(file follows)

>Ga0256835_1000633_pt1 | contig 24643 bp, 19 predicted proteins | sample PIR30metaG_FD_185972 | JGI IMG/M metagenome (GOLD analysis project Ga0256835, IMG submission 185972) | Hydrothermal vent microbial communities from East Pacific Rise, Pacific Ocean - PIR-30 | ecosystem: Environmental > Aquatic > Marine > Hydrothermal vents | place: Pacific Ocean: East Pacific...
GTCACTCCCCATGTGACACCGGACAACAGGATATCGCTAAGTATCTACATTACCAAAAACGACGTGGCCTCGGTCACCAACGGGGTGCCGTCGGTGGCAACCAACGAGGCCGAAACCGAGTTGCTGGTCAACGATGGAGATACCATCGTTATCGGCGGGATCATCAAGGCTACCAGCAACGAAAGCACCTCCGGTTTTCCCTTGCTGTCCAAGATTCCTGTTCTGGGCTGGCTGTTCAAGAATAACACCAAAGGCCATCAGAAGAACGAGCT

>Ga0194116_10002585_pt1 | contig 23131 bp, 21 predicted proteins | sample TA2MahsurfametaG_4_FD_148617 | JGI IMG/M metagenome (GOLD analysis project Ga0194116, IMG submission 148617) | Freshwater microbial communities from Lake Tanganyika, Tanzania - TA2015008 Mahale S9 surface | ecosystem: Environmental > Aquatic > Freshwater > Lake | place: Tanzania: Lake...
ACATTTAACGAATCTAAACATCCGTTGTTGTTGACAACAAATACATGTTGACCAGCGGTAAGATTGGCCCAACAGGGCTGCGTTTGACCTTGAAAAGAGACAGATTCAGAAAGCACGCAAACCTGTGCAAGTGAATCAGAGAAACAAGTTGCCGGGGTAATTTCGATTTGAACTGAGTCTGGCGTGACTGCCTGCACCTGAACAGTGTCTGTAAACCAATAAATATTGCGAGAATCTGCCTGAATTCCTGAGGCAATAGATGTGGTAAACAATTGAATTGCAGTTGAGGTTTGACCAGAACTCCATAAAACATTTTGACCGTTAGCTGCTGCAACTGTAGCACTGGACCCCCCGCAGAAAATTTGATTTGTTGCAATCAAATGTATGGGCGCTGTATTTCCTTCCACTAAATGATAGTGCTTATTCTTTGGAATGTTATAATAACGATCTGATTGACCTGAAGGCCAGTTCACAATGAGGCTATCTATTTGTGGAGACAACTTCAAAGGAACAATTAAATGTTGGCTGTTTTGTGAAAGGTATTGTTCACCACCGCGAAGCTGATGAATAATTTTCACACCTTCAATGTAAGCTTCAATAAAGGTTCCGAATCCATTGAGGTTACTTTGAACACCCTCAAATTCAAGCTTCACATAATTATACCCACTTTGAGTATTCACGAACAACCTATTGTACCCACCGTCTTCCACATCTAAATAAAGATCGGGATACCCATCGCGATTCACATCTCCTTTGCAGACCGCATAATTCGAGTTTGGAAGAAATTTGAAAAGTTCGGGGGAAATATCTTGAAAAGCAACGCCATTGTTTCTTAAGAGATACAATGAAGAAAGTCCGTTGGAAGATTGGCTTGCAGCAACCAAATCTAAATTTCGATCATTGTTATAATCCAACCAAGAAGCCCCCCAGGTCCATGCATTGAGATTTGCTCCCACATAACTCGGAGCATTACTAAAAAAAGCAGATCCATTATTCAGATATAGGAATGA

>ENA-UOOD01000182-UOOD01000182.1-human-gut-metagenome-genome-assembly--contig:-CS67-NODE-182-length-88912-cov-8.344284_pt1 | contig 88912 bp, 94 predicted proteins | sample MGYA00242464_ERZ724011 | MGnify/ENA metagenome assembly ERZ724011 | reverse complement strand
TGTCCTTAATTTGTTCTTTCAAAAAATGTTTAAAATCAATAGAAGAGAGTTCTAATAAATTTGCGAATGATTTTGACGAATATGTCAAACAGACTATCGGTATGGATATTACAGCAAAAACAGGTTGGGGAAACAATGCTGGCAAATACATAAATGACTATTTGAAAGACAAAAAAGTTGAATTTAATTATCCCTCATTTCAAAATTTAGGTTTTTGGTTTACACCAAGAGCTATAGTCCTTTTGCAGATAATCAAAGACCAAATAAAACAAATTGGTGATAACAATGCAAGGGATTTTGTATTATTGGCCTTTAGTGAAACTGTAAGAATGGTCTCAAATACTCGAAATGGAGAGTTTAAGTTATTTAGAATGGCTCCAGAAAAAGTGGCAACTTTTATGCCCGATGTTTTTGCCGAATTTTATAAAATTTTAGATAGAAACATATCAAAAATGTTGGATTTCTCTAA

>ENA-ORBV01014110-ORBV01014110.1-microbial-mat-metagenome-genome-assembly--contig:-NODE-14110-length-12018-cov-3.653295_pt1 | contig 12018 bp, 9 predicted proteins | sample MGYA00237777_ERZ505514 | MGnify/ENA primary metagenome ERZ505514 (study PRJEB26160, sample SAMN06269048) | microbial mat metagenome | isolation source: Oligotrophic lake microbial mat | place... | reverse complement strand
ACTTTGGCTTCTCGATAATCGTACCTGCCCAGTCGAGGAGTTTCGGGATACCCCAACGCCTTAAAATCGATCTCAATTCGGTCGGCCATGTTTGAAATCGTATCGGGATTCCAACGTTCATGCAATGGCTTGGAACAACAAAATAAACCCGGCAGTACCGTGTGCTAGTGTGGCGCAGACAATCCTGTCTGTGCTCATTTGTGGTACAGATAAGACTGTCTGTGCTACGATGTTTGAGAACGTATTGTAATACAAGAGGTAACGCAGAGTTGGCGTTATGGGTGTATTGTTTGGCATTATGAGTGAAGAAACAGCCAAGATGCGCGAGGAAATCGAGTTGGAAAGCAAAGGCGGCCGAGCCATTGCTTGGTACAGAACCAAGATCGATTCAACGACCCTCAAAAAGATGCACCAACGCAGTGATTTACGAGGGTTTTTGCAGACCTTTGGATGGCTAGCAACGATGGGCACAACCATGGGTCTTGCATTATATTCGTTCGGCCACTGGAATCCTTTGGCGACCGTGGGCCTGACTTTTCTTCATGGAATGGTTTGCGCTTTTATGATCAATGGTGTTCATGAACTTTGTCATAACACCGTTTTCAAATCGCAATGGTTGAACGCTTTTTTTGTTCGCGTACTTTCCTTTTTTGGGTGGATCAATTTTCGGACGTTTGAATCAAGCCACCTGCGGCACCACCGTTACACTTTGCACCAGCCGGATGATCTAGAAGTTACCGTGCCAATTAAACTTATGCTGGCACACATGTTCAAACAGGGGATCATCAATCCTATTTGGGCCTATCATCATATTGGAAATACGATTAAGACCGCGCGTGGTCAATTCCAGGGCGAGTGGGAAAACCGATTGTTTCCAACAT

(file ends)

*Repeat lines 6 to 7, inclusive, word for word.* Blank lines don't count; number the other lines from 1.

TGTCCTTAATTTGTTCTTTCAAAAAATGTTTAAAATCAATAGAAGAGAGTTCTAATAAATTTGCGAATGATTTTGACGAATATGTCAAACAGACTATCGGTATGGATATTACAGCAAAAACAGGTTGGGGAAACAATGCTGGCAAATACATAAATGACTATTTGAAAGACAAAAAAGTTGAATTTAATTATCCCTCATTTCAAAATTTAGGTTTTTGGTTTACACCAAGAGCTATAGTCCTTTTGCAGATAATCAAAGACCAAATAAAACAAATTGGTGATAACAATGCAAGGGATTTTGTATTATTGGCCTTTAGTGAAACTGTAAGAATGGTCTCAAATACTCGAAATGGAGAGTTTAAGTTATTTAGAATGGCTCCAGAAAAAGTGGCAACTTTTATGCCCGATGTTTTTGCCGAATTTTATAAAATTTTAGATAGAAACATATCAAAAATGTTGGATTTCTCTAA

>ENA-ORBV01014110-ORBV01014110.1-microbial-mat-metagenome-genome-assembly--contig:-NODE-14110-length-12018-cov-3.653295_pt1 | contig 12018 bp, 9 predicted proteins | sample MGYA00237777_ERZ505514 | MGnify/ENA primary metagenome ERZ505514 (study PRJEB26160, sample SAMN06269048) | microbial mat metagenome | isolation source: Oligotrophic lake microbial mat | place... | reverse complement strand